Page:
Naylor noted that he was able to testify on such safety measures personally; he had experienced their implementation on the previous trip.
The motion to authorize the trip as presented was passed unanimously.
In giving the Financial Report in Assistant Superintendent of Finance and Operations Howie Barber’s absence, Superintendent of Schools Mike Nelson stated that there remained $30,000 in the academic year’s budget. The next Financial Report will be the end-of-year report.
Jill Hennesy, director of Food Services, raised praise for the transitional program, which serves students ages 18-22. Nelson said that the food-service team has done fantastic work creating opportunities for students and working on life skills.
The committee complimented Hennesy and the food and cafeteria staff for their work. No word was given on extending the free-meal passes to June 30; news on the extension will be communicated as soon as that information is available.
In her Chairperson’s Report, Burke took time to remind those in attendance that the chairperson sets the agenda, so when emailing to request something be added to the meeting agenda, do so to her directly rather than emailing the entire committee. Burke went on to remind other members that they should not reply to emails directly, as it could violate state Open Meeting Law.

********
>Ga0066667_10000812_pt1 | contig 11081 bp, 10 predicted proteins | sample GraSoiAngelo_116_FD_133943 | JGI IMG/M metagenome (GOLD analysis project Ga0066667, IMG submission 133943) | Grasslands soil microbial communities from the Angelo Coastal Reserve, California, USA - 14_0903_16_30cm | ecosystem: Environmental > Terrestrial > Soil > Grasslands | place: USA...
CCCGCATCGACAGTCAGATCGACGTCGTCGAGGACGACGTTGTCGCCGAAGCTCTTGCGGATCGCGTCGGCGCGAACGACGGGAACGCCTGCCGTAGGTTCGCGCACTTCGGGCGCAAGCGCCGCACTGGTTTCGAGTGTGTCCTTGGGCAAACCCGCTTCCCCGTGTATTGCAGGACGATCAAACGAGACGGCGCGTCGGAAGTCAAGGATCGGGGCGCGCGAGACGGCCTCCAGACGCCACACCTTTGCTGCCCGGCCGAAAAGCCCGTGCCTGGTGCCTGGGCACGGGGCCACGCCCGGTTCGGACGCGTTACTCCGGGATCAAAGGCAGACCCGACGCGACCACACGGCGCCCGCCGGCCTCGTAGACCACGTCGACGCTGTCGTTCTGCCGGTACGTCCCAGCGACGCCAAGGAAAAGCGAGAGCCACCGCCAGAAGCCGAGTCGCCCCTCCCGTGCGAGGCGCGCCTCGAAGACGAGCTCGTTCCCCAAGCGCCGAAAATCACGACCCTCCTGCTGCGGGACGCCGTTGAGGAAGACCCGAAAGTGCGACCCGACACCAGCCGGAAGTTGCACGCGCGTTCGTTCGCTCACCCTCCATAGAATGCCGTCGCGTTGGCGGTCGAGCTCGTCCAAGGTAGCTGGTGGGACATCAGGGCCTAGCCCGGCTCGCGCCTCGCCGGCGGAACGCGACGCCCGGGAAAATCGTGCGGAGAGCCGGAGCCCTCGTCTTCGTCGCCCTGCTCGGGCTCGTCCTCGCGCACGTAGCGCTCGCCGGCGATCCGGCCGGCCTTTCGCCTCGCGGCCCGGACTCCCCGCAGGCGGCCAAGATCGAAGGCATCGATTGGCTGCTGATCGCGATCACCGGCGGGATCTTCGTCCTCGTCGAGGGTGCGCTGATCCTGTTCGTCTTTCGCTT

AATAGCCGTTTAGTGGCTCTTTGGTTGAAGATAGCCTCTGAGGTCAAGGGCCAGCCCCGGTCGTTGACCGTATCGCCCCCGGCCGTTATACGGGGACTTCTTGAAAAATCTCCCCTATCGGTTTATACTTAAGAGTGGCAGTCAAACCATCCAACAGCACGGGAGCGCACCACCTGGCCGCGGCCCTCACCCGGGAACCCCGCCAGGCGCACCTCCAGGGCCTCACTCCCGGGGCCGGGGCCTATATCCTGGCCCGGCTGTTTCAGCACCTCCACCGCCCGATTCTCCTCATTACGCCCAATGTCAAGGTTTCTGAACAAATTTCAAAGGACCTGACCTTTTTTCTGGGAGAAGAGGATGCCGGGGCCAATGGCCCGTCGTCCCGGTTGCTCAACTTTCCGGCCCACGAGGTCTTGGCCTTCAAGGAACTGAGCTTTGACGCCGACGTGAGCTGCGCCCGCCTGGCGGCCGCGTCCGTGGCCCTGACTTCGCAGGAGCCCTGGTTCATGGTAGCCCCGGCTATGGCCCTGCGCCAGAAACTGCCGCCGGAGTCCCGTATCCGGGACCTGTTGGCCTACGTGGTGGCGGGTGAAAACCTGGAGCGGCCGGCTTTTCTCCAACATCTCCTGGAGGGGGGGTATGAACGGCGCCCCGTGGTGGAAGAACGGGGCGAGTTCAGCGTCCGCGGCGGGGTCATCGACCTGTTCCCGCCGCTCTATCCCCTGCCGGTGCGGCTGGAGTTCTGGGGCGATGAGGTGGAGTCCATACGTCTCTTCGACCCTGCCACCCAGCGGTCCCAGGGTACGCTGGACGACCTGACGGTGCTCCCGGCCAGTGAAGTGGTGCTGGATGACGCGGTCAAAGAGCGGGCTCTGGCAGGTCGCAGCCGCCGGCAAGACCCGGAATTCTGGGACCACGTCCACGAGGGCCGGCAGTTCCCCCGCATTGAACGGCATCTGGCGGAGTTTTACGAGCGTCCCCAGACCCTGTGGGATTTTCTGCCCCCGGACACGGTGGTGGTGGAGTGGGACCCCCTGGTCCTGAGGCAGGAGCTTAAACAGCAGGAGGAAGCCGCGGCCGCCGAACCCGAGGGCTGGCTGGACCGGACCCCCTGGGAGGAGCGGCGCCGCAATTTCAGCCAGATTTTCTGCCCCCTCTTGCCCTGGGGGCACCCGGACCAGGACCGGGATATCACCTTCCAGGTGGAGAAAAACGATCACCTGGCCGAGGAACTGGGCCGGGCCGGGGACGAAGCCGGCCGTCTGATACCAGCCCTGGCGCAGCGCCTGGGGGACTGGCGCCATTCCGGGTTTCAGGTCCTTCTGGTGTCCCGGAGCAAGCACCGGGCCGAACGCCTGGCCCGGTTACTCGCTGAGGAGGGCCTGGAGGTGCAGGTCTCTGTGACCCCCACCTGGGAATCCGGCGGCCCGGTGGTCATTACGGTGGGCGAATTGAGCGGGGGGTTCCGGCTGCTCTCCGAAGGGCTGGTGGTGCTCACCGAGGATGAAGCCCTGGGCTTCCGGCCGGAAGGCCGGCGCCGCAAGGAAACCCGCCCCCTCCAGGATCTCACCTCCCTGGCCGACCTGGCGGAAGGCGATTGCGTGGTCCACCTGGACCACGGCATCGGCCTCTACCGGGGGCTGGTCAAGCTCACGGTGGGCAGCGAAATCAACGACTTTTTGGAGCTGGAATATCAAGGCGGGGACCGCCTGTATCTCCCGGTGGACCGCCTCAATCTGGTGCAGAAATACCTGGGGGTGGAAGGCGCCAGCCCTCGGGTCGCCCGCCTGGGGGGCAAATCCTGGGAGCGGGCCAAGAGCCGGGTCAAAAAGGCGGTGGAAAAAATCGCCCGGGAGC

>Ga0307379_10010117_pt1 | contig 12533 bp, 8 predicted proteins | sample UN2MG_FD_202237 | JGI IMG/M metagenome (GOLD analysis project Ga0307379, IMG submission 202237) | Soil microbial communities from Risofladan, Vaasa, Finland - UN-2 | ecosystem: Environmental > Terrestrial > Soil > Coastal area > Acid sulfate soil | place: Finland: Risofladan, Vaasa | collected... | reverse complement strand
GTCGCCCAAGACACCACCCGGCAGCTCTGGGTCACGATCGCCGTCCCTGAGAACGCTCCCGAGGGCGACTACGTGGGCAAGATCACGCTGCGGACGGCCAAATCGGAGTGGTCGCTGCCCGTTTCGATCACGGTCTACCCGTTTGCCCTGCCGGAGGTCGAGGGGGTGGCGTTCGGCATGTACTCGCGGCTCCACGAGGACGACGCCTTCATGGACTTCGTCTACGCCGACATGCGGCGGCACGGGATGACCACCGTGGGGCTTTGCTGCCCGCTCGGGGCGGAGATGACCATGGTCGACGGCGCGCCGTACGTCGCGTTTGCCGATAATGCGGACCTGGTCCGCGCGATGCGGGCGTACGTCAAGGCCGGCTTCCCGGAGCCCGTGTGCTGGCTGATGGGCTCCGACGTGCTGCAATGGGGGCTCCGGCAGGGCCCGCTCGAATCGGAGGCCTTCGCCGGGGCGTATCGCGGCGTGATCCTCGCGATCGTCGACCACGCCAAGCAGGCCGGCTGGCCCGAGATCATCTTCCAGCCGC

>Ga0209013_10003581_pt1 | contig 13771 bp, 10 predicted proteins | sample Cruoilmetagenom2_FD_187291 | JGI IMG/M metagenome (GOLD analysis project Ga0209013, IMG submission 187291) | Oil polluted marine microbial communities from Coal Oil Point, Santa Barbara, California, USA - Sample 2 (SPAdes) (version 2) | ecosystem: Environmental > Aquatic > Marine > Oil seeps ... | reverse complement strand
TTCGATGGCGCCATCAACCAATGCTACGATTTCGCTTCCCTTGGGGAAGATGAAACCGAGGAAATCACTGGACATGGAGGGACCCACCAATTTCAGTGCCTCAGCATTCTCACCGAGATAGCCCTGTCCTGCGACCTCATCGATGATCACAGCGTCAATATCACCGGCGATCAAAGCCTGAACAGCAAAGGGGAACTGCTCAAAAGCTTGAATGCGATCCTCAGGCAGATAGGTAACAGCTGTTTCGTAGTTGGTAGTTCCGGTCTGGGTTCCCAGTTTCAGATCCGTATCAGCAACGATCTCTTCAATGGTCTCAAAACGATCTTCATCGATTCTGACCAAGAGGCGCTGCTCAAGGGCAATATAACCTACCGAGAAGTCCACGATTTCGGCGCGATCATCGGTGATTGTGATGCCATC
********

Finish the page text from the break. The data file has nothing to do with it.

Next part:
With that business conducted, Burke took a moment during her penultimate committee meeting for a more personal message of gratitude. She named a number of different teachers for their roles in helping her children in their scholastic journey. Whether it was allergy-friendly snacks or sparking a love of engineering, she took time to thank them for their support and care, ending with the touching sentiment, “your lessons truly live on long, long after that last assignment.”
The Central Office Report included news relayed from the governor’s office that each of the four school districts received $50,000 from a summer expansion grant. The money will be used to expand the Stay Active & Independent for Life (SAIL) program, with a focus on student’s social and emotional well-being and growth. More information on the grant and its implementation will be released in the coming weeks.
New teacher orientation was scheduled for May 25, according to Assistant Superintendent of Teaching and Learning, Dr. Jannell Pearson-Campbell.
Director of Student Services Craig Davidson reported that two ORR Unified Team athletes qualified at the MIAA South Sectional track meet to compete in the state Unified meet.
High School Principal Mike Devoll discussed “surviving senior events” in his Principal’s Report. An email was sent out to students and caregivers detailing upcoming school events, as well as laying out suggestions on things like what to wear, who should attend, etc., though it was emphasized that seniors are only one-fourth of the entire student body and should not be fixated on more than other grades.